Given the success the UK has had in encouraging smokers to switch to vaping, the EU has been going in a much more draconian direction. The EU is pushing for multiple bans and heightening of tax rates.
One of the final impacts was the oversight of EU’s bans on all menthol tobacco products. The Foundation for a Smoke-Free World (FSFW) has conducted a broad survey to identify the changes in smoking behaviour resulting from the overall ban.
In May 2020, the EU introduced a ban of manufacture and sale of menthol cigarettes in 26 countries, as well as the UK. The FSFW conducted two surveys to see if the ban had achieved its desired effect. The organisation looked at awareness of the ban, as well as intention to switch/quit, whilst also looking at actual behavioural habits post-introduction.
Despite the large scale advertising, only 71% of smokers stated that they were aware of a ban on menthol products was being introduced. On a similar note, after the ban only 74% were aware of it.
Initially, just 12% of smokers said the ban would make them give up traditional cigarettes. The survey looking at the overall impact showed that a disappointing 8% of volunteers stated that they had quit completely.
“Across the eight countries, an average of 40% of respondents indicated that they reduced their menthol cigarette consumption, but either continued or increased their consumption of non-menthol varieties. Other common actions taken as a result of the ban were: switching to menthol products not affected by the ban (18%); buying menthol cigarettes from other sources (13%); and buying products to manually add a menthol flavour to regular tobacco products (13%).”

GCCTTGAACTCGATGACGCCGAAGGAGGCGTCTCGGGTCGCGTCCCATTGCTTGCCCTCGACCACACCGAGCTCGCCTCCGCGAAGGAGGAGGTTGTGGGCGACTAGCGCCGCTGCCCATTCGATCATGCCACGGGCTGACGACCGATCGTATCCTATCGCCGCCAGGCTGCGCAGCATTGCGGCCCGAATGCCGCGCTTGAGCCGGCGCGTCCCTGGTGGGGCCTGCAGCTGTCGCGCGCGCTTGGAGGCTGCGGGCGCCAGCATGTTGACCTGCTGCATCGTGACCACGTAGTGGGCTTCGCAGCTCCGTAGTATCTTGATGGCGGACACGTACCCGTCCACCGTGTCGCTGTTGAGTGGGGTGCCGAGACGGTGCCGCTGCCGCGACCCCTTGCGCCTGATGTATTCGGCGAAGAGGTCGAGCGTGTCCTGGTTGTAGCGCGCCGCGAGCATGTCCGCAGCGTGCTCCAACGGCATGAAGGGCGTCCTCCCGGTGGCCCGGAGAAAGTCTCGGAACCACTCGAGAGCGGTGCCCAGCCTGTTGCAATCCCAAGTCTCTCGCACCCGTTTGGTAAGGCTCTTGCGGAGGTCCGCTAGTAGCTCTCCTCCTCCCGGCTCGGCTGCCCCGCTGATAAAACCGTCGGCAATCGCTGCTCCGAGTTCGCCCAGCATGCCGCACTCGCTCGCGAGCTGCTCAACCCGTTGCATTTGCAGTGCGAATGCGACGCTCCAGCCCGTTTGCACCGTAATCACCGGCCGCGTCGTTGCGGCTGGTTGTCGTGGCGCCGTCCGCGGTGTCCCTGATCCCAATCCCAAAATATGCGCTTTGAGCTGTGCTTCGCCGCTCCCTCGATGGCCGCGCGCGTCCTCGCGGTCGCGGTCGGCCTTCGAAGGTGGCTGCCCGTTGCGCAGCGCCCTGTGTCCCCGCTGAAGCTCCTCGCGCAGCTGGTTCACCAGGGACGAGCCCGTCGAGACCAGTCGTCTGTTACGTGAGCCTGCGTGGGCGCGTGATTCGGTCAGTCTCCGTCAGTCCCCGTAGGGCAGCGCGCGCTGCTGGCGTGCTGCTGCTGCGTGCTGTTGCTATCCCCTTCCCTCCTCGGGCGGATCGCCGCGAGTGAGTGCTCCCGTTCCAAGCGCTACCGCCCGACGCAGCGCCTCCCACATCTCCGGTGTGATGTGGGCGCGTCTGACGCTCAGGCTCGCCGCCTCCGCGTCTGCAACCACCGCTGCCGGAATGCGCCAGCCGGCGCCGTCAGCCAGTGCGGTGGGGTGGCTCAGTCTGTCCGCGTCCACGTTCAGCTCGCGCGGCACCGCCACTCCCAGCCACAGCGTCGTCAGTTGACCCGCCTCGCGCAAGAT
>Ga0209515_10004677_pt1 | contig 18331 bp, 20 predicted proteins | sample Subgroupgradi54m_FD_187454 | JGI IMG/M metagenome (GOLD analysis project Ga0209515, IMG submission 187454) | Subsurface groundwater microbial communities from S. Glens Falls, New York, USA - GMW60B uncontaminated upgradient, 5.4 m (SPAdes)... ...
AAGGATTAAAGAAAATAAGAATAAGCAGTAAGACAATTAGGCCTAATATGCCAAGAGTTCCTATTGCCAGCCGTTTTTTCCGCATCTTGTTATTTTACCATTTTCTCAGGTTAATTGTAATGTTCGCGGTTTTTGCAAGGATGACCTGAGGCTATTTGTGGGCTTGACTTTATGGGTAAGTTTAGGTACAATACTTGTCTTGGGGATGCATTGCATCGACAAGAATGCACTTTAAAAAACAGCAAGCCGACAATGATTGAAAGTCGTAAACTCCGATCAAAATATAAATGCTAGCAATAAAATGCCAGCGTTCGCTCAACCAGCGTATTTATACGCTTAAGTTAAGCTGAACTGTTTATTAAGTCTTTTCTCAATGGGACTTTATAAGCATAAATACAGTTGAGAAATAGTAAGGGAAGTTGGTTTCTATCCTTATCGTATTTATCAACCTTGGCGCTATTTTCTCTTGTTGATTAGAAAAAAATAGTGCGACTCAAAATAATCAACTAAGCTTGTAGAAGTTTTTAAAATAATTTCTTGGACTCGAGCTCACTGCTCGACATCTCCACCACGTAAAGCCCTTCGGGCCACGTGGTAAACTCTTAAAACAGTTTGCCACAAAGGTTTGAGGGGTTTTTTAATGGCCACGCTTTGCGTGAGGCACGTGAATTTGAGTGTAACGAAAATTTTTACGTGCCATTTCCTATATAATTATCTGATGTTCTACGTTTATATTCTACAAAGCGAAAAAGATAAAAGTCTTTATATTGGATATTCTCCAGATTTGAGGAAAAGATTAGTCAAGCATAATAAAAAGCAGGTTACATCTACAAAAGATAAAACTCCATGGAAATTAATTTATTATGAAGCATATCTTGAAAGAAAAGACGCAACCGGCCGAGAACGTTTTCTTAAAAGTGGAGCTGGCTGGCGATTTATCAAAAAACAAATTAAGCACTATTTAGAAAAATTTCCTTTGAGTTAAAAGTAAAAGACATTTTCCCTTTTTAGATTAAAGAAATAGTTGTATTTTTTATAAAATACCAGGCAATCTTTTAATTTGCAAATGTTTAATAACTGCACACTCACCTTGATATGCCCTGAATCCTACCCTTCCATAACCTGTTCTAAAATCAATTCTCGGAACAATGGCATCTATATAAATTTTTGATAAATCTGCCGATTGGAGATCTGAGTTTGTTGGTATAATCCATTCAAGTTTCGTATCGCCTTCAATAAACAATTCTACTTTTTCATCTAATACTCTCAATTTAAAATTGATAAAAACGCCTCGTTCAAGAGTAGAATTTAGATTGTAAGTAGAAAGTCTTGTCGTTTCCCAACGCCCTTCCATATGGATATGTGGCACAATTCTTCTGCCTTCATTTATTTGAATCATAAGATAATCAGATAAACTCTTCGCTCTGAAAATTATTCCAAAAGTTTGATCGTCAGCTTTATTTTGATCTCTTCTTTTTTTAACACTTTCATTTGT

The FSFW says the most unexpected outcome of the menthol ban was the relatively large number of smokers making the decision to find “mentholising” products to add to their cigarettes, such as flavour cards, filters, capsule tubes and sprays.
Their work has revealed one major issue. The EU had one job; reduce the smoking populous, and they failed miserably. While it’s fantastic that so many UK smokers have switched to vaping, the EU’s approach is just not working, as it’s doing more harm than good.
What do you think? Have the EU done a good job or can they do much better? Let us know in the comments.